Chenevix, Helen Sophia (1886–1963), trade unionist, suffragist, and social campaigner, was born 13 November 1886, at Ivy Bank, Blackrock, Co. Dublin, only child of Henry Chenevix and Charlotte Chenevix (née Ormsby). Educated at Alexandra College, Dublin, she went on to TCD, where in 1909 she graduated BA. Early on she became involved in labour and social issues, though it was as a suffragist that she first came to prominence. In 1911 she co-founded, with Louie Bennett (qv) the Irishwomen's Suffrage Federation. A politically independent, non-militant organisation, it linked a variety of suffrage societies throughout the country, and was subsequently instrumental in the formation of Dublin's Irish Women's Reform League and Belfast's Women's Suffrage Society. During the passage of the Home Rule Bill in 1912 she actively campaigned for the inclusion of women's suffrage as part of the bill, and following the implementation of the 1913 Cat and Mouse Act in England she was among the Irish delegates invited by the National Union of Women's Suffrage Societies to take part in the Caxton Hall conference. She later lobbied the lord lieutenant on the treatment of Belfast suffragists who had suffered under the enforcement of the act in Ireland.
Chenevix's interest in the conditions of working women stemmed in part from her attendance, as a young girl, at a lecture by Dr R. M. Gwynn entitled ‘Women and children in industry’. According to her own account this had a profound impact on her work, as did her Christianity; she later said: ‘no matter how secular my work might be, I always worked under a sense of guidance’ (Jones, 161). In 1916 she assisted Bennett in the reorganisation of the Irish Women Workers’ Union (IWWU). Until her retirement in 1957 her work as an executive member of the IWWU occupied the greater part of her public life, though she received only a nominal payment. She often travelled the country, meeting trade councils and workers, and when Bennett was absent she took full responsibility for negotiations with employers. She regarded the IWWU as an organisation that should look beyond its members’ immediate working conditions and tackle wider social issues. Her influence in the IWWU is reflected in the establishment in 1941 of the Torch and Distaff Guild to provide assistance for unemployed members. During the 1920s Chenevix campaigned vigorously for the school-leaving age to be raised to sixteen, and argued that poorer families should be financially compensated by the government for the consequent loss of earnings. She also worked for state-sponsored school meals, better provision for playgrounds in the inner city, a reduction in retail prices, and (as a member of Dublin corporation) improved housing.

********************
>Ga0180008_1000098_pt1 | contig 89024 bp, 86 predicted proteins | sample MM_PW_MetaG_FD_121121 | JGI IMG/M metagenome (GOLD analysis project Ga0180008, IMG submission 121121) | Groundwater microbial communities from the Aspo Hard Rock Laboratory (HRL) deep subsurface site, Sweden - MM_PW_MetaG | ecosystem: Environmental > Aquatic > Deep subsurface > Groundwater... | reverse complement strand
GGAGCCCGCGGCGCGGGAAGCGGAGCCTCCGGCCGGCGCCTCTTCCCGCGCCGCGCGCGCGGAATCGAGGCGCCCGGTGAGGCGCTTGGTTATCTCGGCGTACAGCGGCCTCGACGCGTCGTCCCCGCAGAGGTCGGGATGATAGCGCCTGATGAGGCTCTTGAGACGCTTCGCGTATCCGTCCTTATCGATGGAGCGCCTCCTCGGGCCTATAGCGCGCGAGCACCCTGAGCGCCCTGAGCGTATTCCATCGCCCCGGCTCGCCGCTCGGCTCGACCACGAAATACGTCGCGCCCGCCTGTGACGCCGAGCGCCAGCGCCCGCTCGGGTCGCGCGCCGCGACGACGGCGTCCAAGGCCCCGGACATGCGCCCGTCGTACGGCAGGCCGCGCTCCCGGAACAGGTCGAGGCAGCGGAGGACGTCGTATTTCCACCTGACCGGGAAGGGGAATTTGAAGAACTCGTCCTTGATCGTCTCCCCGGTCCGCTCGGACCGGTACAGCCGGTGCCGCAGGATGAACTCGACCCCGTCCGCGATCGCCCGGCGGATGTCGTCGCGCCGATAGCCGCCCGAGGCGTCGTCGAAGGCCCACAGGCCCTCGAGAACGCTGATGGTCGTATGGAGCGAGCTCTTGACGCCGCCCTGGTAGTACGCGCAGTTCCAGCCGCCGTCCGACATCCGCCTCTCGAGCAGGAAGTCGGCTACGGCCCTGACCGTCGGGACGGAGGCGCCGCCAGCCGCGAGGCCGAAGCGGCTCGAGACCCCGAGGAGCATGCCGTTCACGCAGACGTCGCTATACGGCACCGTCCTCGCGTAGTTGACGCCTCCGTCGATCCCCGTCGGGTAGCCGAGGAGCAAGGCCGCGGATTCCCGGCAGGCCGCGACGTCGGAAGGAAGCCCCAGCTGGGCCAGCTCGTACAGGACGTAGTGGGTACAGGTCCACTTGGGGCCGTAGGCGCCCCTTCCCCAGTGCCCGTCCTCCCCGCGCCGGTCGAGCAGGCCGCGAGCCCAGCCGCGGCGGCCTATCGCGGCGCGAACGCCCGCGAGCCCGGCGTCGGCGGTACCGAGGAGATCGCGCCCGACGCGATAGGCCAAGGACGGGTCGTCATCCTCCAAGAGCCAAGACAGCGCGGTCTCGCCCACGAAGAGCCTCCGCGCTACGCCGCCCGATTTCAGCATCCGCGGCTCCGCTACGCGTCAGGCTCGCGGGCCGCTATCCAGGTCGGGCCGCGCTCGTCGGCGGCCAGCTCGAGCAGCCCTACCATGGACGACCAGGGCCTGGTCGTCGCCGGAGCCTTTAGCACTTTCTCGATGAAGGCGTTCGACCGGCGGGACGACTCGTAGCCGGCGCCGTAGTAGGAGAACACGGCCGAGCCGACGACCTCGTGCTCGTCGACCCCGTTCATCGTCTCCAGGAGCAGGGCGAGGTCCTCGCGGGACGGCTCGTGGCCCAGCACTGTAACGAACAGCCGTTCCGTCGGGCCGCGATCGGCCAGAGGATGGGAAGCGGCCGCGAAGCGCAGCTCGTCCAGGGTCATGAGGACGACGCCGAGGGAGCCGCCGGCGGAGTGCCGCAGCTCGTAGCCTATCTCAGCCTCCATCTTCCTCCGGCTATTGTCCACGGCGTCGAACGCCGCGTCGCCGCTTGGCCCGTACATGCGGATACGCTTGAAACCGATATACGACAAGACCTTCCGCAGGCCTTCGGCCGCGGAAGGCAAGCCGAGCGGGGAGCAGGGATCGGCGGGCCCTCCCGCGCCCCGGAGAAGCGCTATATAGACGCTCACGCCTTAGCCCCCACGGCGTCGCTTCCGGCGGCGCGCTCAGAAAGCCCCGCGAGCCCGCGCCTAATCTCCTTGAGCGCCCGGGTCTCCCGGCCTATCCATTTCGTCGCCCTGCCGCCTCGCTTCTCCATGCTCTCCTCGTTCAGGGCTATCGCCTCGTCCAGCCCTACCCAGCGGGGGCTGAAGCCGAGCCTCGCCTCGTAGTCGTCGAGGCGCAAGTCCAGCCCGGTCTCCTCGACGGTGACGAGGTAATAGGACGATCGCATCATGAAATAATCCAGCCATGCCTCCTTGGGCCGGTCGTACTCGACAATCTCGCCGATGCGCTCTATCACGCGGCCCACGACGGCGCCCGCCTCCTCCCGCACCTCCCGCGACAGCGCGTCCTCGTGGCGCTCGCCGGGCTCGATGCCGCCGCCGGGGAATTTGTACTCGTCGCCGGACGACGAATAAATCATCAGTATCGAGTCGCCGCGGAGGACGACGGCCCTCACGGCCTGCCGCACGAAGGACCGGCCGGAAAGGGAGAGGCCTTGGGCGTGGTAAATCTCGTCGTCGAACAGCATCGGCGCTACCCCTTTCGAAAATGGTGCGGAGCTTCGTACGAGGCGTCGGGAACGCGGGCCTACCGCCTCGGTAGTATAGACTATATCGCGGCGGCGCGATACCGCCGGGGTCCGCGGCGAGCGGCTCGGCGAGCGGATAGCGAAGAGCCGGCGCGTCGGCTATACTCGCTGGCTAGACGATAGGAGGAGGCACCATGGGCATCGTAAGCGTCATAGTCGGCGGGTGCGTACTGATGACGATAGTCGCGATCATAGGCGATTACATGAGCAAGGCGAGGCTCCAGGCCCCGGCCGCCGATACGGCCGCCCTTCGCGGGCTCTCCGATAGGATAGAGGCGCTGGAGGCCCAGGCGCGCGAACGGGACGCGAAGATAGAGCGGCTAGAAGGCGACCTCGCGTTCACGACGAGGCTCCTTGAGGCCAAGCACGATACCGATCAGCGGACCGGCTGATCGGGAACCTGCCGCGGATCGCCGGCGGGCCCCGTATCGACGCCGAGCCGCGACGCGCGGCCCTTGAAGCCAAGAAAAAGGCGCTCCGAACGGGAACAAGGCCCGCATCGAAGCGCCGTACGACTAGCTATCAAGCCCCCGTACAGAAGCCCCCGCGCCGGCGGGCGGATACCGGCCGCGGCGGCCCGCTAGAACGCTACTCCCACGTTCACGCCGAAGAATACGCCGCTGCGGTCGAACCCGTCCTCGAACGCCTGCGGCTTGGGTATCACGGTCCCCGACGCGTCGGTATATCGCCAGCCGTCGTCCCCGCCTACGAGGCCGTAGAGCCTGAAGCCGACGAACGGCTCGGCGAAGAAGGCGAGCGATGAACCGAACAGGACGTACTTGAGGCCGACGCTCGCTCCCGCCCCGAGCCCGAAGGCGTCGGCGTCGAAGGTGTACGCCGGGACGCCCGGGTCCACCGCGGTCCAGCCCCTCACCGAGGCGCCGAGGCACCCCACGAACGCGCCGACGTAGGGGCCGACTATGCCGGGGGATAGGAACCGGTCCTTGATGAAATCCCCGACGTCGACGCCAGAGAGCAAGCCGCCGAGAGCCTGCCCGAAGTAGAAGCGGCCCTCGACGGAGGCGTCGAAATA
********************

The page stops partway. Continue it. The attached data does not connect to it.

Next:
Having served as vice-president of the Irish Trade Union Congress (ITUC) in 1949, she was appointed president in 1951. In May 1954 the IWWU urged Chenevix to allow her name to go forward for a seanad nomination, but she refused. After Bennett's retirement in 1955, Chenevix succeeded her as general secretary of the IWWU. Her leadership, which stressed the importance of a collective contribution from members, differed in many ways from Bennett's. She served for many years on the national executive of the ITUC; her membership of its education committee led her to support the People's College. A member of the Bray and district trades council, she was also a councillor on Dublin corporation, and served on several committees, among them the child welfare committee and the committee for the National Maternity Hospital; in 1947–9 she was vice-chairman on the scholarships committee. She was also associated with the Fellowship of Reconciliation, the Women's International League for Peace and Freedom, and the Irish Pacifist Movement, of which she was vice-president. Following her retirement from the IWWU in 1957, she concentrated on working for peace and nuclear disarmament. She died unmarried 4 March 1963 in Dublin, and was buried in Deansgrange cemetery.